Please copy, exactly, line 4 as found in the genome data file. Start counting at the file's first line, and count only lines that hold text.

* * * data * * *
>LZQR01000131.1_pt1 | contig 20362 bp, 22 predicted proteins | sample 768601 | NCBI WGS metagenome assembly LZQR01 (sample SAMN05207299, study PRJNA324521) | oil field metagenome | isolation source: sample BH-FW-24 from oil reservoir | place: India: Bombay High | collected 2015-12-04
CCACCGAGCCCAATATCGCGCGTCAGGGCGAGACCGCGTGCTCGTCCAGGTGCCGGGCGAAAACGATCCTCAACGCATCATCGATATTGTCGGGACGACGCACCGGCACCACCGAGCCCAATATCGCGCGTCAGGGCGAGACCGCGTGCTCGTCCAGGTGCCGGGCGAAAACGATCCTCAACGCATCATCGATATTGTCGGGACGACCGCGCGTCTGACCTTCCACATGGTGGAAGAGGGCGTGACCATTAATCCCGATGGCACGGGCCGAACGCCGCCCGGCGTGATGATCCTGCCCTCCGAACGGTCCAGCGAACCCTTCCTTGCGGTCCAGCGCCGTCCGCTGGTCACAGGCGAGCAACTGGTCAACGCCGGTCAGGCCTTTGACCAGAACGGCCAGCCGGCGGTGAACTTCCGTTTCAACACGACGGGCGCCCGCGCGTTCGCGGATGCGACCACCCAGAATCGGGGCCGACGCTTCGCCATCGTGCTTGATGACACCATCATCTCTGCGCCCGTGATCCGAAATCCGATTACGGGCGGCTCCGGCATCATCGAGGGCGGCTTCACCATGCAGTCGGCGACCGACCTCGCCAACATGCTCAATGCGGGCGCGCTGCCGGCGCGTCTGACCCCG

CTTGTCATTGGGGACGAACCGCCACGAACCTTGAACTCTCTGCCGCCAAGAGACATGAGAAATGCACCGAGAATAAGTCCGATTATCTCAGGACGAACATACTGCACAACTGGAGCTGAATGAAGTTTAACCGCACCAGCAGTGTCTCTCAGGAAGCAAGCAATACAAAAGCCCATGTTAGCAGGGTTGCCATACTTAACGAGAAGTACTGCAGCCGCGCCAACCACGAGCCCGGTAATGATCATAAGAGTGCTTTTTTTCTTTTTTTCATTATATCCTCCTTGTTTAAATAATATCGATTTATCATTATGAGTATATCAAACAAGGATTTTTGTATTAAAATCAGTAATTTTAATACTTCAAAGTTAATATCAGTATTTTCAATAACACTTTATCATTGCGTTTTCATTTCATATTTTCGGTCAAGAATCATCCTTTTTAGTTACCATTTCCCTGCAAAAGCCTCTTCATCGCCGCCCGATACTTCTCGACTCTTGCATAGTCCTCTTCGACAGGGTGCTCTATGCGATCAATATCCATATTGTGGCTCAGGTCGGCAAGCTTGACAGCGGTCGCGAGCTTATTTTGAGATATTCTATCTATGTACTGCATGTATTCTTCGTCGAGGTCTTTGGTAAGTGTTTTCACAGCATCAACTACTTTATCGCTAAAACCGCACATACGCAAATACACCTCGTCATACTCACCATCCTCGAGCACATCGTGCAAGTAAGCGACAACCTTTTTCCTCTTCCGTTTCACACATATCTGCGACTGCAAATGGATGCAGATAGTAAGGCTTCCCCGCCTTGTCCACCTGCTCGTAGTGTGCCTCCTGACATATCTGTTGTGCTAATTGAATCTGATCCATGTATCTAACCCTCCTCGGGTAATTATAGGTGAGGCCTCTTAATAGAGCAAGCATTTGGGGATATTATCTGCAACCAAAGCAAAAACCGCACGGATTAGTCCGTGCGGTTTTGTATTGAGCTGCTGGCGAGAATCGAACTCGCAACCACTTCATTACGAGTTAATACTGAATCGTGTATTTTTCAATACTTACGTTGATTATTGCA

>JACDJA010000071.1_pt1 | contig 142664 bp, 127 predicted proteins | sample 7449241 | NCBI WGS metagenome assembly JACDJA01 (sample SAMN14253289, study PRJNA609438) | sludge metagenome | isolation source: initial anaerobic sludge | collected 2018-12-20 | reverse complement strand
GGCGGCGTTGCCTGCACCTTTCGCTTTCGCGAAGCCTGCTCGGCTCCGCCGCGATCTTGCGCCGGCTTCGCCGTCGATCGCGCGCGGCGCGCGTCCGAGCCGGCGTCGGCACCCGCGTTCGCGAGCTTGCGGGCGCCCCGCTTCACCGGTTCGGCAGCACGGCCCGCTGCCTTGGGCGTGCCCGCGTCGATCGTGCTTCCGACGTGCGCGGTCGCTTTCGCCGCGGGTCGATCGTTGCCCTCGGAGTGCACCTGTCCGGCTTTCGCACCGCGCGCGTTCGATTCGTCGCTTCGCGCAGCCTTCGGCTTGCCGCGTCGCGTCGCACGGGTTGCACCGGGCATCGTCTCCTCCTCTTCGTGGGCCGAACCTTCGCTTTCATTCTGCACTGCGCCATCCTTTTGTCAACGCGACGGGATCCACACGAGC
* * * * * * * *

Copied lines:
>JACDJA010000071.1_pt1 | contig 142664 bp, 127 predicted proteins | sample 7449241 | NCBI WGS metagenome assembly JACDJA01 (sample SAMN14253289, study PRJNA609438) | sludge metagenome | isolation source: initial anaerobic sludge | collected 2018-12-20 | reverse complement strand